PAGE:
Infectious diseases remain a leading cause of death and human suffering, particularly in the developing world where health care resources are limited. WNPRC researchers have intensely studied HIV since the mid-1980s, have contributed immunology and virology discoveries critical to developing life-saving medicines for HIV, and continue to work with collaborators around the world on HIV vaccine research, as well as better treatments with less side effects for patients already infected with HIV.
New emerging infectious diseases continue to arise unexpectedly in populations unprepared to respond. GID research at the Wisconsin National Primate Research Center (WNPRC) focuses on studying pathogens with a major global burden, such as human immunodeficiency virus (HIV), influenza, tuberculosis, dengue, Ebola, Zika virus, COVID-19, as well as understudied primate viruses that could emerge to threaten human health in the future. GID investigators at the WNPRC collaborate extensively with GID affiliates throughout the world.
- First use of nonhuman primate genome sequencing to identify non-MHC loci associated with SIV elite control. (David O’Connor group)
- “Real-time” sharing of data from ongoing Zika virus studies, powered by the WNPRC’s LabKey server. (David O’Connor, Tom Friedrich and the Zika Experimental Science Team – ZEST)
- Elucidating MHC-KIR interactions that shape NK cell responses to viral infection. (David Evans group)
- Establishing the role of T follicular regulatory cells as tissue reservoirs for SIV. (Elizabeth Connick, University of Colorado, with Eva Rakasz and WNPRC immunology group)
- Identifying ADCC as a potential correlate of broadly specific influenza immunity. (Tom Friedrich group)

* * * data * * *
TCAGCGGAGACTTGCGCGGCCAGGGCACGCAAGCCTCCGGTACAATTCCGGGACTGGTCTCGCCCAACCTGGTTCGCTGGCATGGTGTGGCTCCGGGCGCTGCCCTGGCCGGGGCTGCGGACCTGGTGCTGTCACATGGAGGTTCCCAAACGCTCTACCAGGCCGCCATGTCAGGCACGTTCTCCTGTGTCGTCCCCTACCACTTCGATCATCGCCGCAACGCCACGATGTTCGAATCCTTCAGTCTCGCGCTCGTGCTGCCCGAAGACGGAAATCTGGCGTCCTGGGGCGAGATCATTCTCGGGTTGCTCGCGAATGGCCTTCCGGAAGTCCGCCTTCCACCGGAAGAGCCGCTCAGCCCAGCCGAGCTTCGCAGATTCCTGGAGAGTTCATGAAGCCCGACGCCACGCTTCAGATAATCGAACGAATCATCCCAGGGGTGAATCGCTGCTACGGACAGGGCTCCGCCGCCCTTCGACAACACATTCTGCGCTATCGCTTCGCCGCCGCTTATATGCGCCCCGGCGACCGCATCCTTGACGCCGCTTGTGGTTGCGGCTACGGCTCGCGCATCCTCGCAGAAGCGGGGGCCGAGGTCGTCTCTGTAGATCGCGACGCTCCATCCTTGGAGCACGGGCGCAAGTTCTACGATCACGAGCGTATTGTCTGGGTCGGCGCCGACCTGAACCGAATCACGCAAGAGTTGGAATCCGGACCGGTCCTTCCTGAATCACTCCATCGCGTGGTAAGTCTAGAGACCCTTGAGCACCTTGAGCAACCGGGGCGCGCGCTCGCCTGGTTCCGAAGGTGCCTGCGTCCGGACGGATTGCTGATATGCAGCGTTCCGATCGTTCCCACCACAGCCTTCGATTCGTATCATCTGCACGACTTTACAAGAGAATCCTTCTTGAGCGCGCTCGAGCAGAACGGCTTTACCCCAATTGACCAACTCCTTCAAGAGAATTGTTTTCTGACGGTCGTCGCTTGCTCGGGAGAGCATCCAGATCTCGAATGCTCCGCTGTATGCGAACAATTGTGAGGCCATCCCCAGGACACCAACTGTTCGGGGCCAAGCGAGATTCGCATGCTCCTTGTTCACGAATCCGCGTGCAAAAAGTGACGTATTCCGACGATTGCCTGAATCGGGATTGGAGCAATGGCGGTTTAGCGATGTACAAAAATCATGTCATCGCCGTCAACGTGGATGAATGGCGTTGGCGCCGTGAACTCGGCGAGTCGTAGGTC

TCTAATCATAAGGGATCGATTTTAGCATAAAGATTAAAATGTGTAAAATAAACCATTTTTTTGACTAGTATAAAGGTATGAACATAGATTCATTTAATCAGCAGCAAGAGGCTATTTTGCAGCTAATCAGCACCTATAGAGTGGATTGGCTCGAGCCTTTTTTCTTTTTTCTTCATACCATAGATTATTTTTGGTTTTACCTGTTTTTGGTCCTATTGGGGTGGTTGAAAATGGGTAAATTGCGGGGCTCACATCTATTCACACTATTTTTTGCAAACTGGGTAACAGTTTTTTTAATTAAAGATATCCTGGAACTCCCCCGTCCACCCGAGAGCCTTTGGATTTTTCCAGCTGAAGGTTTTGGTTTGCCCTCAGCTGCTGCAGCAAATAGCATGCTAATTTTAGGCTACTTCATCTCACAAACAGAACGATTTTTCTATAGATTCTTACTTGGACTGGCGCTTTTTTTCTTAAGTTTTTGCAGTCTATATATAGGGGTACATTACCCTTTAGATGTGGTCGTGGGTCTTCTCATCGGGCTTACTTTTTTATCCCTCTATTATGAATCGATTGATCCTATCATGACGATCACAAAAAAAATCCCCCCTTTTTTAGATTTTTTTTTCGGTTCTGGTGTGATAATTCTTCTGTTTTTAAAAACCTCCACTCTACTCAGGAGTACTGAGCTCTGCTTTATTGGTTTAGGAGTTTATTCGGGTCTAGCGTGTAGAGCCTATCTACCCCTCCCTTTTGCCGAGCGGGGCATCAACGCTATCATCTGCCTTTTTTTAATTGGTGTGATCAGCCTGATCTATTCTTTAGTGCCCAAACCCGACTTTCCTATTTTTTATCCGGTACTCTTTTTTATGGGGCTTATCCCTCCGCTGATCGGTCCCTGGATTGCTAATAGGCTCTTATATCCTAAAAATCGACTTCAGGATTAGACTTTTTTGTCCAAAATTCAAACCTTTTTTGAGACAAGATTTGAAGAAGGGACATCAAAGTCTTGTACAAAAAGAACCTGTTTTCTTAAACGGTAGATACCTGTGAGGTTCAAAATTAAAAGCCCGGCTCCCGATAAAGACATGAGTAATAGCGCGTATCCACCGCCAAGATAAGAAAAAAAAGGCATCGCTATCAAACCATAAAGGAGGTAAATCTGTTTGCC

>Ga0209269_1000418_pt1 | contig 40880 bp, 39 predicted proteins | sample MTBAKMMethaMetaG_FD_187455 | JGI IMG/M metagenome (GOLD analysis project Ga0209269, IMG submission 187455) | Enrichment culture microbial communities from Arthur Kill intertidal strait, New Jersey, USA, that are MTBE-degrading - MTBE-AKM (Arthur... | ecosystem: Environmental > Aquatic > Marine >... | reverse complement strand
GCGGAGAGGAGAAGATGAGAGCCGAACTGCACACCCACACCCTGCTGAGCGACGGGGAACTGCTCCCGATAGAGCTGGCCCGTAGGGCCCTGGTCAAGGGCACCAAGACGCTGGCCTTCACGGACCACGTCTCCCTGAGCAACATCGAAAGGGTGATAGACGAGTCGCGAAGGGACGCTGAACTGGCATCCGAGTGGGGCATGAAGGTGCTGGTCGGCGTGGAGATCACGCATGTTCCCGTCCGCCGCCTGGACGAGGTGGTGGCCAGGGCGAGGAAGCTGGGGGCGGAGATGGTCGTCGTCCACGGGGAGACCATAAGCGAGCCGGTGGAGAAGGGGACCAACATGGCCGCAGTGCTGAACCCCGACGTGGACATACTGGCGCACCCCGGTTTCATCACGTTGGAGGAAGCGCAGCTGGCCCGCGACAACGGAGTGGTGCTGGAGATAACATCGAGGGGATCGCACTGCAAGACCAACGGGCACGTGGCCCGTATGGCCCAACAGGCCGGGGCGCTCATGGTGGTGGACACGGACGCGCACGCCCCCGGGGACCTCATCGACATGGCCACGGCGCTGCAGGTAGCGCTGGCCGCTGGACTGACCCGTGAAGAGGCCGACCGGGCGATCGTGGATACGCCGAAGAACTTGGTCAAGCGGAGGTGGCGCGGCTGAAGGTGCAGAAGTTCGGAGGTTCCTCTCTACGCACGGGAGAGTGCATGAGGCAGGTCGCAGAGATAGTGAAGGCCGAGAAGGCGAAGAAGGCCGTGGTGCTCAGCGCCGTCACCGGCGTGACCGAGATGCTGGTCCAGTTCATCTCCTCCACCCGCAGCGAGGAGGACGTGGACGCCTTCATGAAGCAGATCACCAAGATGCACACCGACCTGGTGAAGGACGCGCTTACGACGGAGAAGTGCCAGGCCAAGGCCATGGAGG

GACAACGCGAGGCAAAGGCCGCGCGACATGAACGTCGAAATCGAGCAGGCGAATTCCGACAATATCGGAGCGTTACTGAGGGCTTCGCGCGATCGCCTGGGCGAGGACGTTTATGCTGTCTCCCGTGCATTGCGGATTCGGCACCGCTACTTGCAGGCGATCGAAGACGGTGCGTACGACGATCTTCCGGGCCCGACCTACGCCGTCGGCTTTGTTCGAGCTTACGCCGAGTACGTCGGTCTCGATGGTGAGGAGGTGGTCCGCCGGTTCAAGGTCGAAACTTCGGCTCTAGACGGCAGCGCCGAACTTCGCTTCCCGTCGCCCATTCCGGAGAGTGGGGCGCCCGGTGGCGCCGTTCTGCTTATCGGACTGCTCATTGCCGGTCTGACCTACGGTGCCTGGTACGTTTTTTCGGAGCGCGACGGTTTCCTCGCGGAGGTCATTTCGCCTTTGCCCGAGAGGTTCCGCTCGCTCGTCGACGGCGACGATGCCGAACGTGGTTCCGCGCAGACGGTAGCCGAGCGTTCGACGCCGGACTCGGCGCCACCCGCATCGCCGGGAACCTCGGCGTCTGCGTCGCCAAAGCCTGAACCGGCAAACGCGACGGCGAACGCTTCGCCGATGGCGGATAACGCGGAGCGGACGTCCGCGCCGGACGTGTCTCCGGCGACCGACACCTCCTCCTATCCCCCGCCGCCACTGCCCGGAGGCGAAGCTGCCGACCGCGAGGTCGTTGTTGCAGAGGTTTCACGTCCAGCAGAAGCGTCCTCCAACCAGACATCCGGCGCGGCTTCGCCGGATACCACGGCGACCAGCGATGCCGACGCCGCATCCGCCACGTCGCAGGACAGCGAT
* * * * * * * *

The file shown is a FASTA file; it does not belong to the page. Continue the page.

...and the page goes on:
- Tracking the dynamics of acute immune selection using a “barcoded” SIV. (Shelby O’Connor group)
- Lentiviral resistance to tetherin/BST-2. (David Evans group)
- Identification of MHC class I ligands for rhesus macaque KIRs. (David Evans group)
- Development of the first animal model for human pegivirus infection. (David O’Connor group)
- Identifying epitope-specific CD8 T cell responses in MCM. (David O’Connor group)
- Defining CD8+ and CD4+ T cell epitopes in InRh. (David O’Connor group)
- Persistent autologous adoptive cell transfers as a therapeutic cure strategy. (David O’Connor group)
- Investigating the role of T follicular helper cells as AIDS virus reservoirs. (Elizabeth Connick, University of Colorado, with Eva Rakasz and WNPRC immunology researchers)
- Development of persistent vectors as HIV vaccine strategies to establish viral control. (Eva Rakasz and Michael Farzan groups, with WNPRC immunology collaborators)
- Designing a structural HIV-vaccine trimer to neutralize a tier-2 (moderately neutralization sensitive tier) virus. (Dennis Burton, Scripps Institute, and John Moore, Cornell University, groups)
- Role of antibody-dependent cell-mediated cytotoxicity in immunodeficiency virus infection. (David Evans group)
- Cross-reactive immunity to influenza in macaques: modeling for “universal” vaccines. (Thomas Friedrich group and Stephen Kent, University of Melbourne, group)
- Protective immunity via cross-reactive ADCC modulated via influenza vaccination. (Tom Friedrich group)
- Development of an effective tetravalent dengue virus vaccine. (Jorge Osorio group and industry colleagues)
- Novel virus discovery as a predictor for emerging infectious diseases. (David O’Connor, Tom Friedrich and Tony Goldberg groups)
- Understanding Zika virus pathogenicity in macaques. (David O’Connor, Tom Friedrich and the Zika Experimental Science Team – ZEST)
- Understanding disease transmission routes, pathogenicity and genetics of COVID-19 for vaccine research
The GID Working Group includes approximately 45 scientists, veterinarians and physicians from 25 universities, clinics and institutions.
Please direct research and collaboration queries to:
David O’Connor, Ph.D.
Send email to Dr. O’Connor
Thomas Friedrich, Ph.D.
Phone: (608) 265-3381
Send email to Dr. Friedrich